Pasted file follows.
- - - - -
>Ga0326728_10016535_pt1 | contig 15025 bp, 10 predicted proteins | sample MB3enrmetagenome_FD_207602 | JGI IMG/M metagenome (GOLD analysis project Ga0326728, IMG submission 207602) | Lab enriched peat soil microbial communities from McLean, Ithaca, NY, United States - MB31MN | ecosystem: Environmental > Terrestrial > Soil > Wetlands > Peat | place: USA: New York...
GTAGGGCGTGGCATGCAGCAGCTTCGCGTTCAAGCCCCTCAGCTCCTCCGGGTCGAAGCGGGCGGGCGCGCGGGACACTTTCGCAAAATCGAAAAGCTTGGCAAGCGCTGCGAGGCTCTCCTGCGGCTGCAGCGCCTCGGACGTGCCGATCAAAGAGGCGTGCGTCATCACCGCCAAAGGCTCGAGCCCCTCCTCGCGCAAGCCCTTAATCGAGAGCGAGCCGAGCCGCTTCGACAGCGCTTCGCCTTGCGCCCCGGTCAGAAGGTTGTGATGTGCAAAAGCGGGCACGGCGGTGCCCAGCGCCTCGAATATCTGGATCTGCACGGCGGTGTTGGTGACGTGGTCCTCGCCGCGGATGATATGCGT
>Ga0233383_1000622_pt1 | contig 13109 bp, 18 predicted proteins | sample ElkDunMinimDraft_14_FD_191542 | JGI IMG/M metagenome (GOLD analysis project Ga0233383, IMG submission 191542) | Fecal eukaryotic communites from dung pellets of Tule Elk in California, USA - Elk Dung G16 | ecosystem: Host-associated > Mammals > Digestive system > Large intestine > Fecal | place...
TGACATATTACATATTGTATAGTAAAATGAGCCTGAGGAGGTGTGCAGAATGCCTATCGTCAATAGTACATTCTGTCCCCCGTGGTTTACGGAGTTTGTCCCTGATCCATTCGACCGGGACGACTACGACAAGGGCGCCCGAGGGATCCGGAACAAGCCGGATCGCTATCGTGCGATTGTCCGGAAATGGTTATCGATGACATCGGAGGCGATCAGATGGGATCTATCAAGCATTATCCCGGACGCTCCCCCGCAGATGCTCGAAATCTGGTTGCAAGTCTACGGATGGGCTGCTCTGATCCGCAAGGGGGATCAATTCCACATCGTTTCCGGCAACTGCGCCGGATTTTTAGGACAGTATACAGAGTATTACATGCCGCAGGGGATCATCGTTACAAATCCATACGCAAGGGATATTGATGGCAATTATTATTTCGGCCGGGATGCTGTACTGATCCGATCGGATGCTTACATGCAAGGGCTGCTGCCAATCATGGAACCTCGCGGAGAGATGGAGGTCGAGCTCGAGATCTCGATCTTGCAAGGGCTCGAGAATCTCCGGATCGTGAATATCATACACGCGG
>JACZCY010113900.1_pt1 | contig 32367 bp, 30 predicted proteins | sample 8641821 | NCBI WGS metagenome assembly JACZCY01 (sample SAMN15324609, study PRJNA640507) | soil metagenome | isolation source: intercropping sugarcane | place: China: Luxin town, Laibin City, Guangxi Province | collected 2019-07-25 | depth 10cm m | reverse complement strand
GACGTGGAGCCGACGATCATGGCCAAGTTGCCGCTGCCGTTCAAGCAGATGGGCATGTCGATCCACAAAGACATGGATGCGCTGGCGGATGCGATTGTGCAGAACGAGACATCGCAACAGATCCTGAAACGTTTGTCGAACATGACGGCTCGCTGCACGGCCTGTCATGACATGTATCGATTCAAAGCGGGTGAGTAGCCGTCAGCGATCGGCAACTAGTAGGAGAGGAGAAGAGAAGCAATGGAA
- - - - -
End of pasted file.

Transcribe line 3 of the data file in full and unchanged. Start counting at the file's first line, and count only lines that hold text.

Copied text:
>Ga0233383_1000622_pt1 | contig 13109 bp, 18 predicted proteins | sample ElkDunMinimDraft_14_FD_191542 | JGI IMG/M metagenome (GOLD analysis project Ga0233383, IMG submission 191542) | Fecal eukaryotic communites from dung pellets of Tule Elk in California, USA - Elk Dung G16 | ecosystem: Host-associated > Mammals > Digestive system > Large intestine > Fecal | place...